Hedge Fund Regulatory Framework

Hedge funds are regulated investment vehicles designed to facilitate investment by pensions, endowments and other sophisticated investors in traditionally liquid investment opportunities. Hedge fund managers act as investment advisers to the funds they manage and generally are subject to federal and, in some cases, state laws covering their activities as investment advisers.

REGULATORY FRAMEWORK FACT SHEET

SHORT SELLING OVERSIGHT FACT SHEET

 

Hedge funds are overseen by…

Five

Federal Agencies

Two

Self-Regulatory Organizations

Numerous

State Regulatory Agencies

Federal Agencies Overseeing Hedge Funds

1) Securities and Exchange Commission (SEC)

The Securities and Exchange Commission (SEC) is the primary regulator of hedge funds and their managers.

2) Commodity Futures Trading Commission (CFTC)

The Commodity Futures Trading Commission (CFTC) is an independent federal agency that regulates, together with the SEC, many aspects of the derivatives market. It protects market users and the public from fraud, manipulation, and abusive practices in the sale of commodity and financial futures and options, and fosters open, competitive option markets.

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3) Financial Stability Oversight Council (FSOC)

The Financial Stability Oversight Council (FSOC) is a council of regulators established by the Dodd-Frank Act. The Council (1) monitors systemic risks to the U.S. financial system; (2) eliminates expectations that any American financial firm is “too big to fail;” (3) coordinates regulatory reporting and rulemaking; and (4) responds to emerging threats to U.S. financial stability. FSOC can also make recommendations to financial regulatory agencies to apply new or heightened standards and safeguards for financial activities or practices that could create risk to U.S. financial stability. The Treasury Secretary chairs FSOC.

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4) Board of Governors of the Federal Reserve System (FRB)

The FRB, serves as the central banking system. The FRB oversees monetary policy, regulates the banking system and monitors systemic risk in the financial markets. The FRB is the regulator tasked with enforcing the enhanced regulatory framework governing systemically important financial institutions and setting margin requirements for securities.

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5) Federal Trade Commission (FTC)

The FTC is an independent agency charged with policing unfair, deceptive or fraudulent practices in the marketplace and enforcing antitrust laws to promote competitive markets. Among its tools to address competition concerns is the Hart-Scott-Rodino Act (HSR), which established a federal premerger notification program that provides the FTC and the Department of Justice with information about large mergers and acquisitions before they occur. Under HSR, acquisitions of stock in excess of a certain dollar threshold and percentage of an issuers voting shares must be first reported unless an exemption applies. This filing requirement sometimes applies to acquisitions of stock made by hedge funds.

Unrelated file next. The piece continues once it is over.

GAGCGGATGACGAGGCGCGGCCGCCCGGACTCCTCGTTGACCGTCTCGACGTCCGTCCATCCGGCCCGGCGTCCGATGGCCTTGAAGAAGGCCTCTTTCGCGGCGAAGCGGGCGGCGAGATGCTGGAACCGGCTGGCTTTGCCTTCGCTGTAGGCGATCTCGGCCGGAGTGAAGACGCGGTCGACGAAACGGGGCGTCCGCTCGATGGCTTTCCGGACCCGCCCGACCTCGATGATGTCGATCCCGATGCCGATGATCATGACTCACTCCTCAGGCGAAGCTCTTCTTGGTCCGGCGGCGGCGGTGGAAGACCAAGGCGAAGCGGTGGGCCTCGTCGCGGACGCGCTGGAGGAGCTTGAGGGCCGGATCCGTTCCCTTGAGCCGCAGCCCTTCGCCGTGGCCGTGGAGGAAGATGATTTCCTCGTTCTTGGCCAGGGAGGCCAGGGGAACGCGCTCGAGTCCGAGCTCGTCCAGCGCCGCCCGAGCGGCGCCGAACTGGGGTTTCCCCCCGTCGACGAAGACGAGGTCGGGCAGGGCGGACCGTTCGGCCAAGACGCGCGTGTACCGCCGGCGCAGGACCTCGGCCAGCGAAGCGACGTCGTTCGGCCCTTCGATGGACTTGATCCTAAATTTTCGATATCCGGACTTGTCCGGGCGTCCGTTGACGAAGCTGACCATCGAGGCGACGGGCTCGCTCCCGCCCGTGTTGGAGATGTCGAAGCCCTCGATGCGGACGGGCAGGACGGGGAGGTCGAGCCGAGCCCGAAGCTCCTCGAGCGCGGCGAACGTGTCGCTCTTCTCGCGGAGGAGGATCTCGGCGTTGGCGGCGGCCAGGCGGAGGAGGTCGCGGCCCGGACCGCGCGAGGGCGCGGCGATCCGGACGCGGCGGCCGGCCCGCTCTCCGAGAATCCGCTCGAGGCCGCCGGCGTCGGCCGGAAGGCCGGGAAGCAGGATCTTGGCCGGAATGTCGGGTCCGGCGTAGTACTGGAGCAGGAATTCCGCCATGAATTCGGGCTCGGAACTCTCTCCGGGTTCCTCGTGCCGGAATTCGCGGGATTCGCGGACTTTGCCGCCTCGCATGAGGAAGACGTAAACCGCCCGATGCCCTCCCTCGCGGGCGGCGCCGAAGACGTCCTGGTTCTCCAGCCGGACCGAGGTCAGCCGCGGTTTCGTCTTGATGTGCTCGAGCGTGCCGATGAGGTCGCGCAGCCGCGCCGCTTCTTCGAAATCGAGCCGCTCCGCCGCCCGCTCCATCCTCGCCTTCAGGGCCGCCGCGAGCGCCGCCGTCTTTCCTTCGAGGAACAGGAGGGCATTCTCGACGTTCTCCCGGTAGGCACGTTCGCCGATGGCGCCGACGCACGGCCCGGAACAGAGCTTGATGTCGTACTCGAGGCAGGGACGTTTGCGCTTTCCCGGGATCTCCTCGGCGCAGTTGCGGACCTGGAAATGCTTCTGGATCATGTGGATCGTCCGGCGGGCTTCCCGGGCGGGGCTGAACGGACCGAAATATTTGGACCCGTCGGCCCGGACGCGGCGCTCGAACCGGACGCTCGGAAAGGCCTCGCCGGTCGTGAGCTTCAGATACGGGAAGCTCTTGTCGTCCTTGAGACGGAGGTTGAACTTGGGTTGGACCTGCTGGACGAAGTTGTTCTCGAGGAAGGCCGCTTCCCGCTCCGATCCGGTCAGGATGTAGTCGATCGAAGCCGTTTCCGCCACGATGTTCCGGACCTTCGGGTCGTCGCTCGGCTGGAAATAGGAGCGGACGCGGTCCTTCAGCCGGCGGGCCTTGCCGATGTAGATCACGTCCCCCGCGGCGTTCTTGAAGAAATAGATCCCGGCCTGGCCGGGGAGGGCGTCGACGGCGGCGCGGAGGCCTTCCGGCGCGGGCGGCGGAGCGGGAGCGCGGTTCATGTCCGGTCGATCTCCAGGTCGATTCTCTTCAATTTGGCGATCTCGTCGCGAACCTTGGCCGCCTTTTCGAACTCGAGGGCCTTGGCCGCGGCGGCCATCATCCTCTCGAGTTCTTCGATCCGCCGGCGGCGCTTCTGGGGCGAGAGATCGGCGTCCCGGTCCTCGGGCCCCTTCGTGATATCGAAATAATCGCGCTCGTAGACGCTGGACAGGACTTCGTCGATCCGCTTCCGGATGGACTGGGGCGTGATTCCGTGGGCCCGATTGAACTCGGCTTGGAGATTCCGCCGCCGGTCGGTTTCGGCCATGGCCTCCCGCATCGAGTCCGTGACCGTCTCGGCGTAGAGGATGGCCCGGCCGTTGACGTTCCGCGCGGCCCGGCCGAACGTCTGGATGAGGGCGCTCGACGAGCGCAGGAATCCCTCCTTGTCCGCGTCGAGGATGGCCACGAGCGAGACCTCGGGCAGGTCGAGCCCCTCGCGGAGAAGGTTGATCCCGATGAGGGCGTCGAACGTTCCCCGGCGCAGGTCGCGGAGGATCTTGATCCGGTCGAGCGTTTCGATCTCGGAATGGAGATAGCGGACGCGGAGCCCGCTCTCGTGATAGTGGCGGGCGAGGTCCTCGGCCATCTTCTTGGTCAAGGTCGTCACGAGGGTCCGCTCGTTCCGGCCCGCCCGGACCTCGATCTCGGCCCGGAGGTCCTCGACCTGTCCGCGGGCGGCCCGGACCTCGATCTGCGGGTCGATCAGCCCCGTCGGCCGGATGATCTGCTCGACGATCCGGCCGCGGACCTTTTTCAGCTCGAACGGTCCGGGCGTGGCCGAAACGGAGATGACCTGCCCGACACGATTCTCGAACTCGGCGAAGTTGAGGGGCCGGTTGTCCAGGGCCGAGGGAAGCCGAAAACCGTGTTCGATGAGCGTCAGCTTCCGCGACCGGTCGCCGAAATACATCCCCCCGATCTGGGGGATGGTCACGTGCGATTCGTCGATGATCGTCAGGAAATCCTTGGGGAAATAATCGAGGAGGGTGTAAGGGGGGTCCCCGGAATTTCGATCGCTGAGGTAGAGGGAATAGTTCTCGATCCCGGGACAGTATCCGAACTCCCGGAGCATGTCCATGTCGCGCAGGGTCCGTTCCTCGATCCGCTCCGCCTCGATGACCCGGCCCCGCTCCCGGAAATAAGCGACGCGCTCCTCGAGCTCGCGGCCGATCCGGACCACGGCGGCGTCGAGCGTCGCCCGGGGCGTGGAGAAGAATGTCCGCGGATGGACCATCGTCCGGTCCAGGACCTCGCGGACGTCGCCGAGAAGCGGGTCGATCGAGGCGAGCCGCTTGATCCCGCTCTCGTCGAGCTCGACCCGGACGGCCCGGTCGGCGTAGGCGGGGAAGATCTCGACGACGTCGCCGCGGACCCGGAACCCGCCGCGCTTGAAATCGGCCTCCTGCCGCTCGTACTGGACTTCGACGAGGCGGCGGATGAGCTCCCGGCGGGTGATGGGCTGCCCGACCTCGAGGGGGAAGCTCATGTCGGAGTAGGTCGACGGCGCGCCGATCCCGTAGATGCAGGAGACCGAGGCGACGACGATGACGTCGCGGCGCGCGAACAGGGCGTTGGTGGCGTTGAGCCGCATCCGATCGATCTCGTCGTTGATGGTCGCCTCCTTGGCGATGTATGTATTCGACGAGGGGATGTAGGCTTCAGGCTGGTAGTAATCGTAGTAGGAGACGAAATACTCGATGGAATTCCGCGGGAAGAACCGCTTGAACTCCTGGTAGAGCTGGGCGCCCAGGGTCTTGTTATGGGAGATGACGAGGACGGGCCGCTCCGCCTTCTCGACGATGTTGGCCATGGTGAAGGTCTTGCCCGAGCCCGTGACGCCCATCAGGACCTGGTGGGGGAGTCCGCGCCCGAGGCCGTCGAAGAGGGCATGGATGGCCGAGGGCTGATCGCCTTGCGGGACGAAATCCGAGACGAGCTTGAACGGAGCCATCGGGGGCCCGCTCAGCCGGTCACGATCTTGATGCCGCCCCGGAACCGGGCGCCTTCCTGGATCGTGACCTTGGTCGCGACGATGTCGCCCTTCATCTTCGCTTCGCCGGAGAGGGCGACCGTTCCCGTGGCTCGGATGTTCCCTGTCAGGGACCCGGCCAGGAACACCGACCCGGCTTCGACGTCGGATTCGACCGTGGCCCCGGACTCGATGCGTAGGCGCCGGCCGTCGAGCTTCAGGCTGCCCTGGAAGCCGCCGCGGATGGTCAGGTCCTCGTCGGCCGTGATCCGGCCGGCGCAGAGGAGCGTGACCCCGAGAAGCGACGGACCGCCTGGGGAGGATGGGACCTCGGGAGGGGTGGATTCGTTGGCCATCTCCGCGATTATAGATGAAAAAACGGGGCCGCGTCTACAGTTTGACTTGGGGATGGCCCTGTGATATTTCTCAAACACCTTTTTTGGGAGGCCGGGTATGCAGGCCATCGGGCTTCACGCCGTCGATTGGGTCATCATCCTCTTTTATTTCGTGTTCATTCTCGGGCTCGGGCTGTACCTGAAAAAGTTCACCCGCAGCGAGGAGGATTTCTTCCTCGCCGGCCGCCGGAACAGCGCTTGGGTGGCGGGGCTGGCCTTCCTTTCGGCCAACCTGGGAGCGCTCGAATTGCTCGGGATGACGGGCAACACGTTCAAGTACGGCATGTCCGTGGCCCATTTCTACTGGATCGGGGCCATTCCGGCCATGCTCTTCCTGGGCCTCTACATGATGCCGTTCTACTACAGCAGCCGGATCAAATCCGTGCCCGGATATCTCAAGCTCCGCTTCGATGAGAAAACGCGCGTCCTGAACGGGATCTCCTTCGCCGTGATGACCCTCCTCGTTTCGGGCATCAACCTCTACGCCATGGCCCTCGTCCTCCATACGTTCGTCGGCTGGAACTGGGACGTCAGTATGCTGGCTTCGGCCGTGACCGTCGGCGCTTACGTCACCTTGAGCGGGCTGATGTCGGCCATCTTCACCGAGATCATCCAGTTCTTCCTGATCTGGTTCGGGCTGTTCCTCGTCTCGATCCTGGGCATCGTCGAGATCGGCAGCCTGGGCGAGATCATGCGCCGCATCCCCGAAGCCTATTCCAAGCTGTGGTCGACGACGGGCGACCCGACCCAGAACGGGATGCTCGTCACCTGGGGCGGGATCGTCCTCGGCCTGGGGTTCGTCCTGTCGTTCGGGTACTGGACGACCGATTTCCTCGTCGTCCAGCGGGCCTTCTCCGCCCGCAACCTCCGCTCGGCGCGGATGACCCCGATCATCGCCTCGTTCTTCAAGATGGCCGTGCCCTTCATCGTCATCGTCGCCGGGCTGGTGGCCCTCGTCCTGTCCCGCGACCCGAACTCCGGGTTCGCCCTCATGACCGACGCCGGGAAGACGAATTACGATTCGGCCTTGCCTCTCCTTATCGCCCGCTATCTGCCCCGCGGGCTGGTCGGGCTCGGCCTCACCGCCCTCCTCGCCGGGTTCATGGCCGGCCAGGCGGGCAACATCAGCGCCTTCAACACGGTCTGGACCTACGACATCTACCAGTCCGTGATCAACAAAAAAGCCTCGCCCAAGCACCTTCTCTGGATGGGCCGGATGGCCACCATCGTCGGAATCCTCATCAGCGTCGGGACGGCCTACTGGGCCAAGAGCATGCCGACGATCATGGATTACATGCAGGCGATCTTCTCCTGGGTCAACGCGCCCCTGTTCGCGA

Self-Regulatory Organizations

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1) National Futures Association (NFA)

The NFA is a self-regulatory organization (“SRO”) that regulates the managed futures industry, including hedge funds that are CPOs. Membership in NFA is mandatory for the more than 4,200 firms and 55,000 individuals trading in the marketplace NFA regulates industry participants through: registration; annual reporting and disclosure; examinations; monitoring for market manipulation and systemic risk; and enforcement mechanisms to address potential manipulation.

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2) Financial Industry Regulatory Authority (FINRA)

The Financial Industry Regulatory Authority (FINRA) is an SRO for broker-dealers and certain stock exchanges. FINRA regulates and examines broker-dealer firms and their registered personnel. FINRA also regulates sales of hedge fund interests to investors through broker-dealers.

State Regulatory Agencies

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Each state has financial services regulators who oversee financial services markets and participants to the extent not preempted by federal law. Additionally, many state attorneys general have oversight authority, including general antifraud authority.

Hedge fund managers with less than $110 million in assets under management or that are not otherwise subject to regulation by the SEC generally are required to register with the state securities commissioners in the jurisdictions in which they are headquartered or operate. Personnel affiliated with hedge fund managers and certain solicitors also may be required to register individually with state regulatory agencies as investment adviser representatives. In addition, certain states impose substantive reporting and compliance requirements on hedge fund managers registered with the state that mirror – or in some cases expand upon – requirements applicable to SEC-registered investment advisers under the Advisers Act.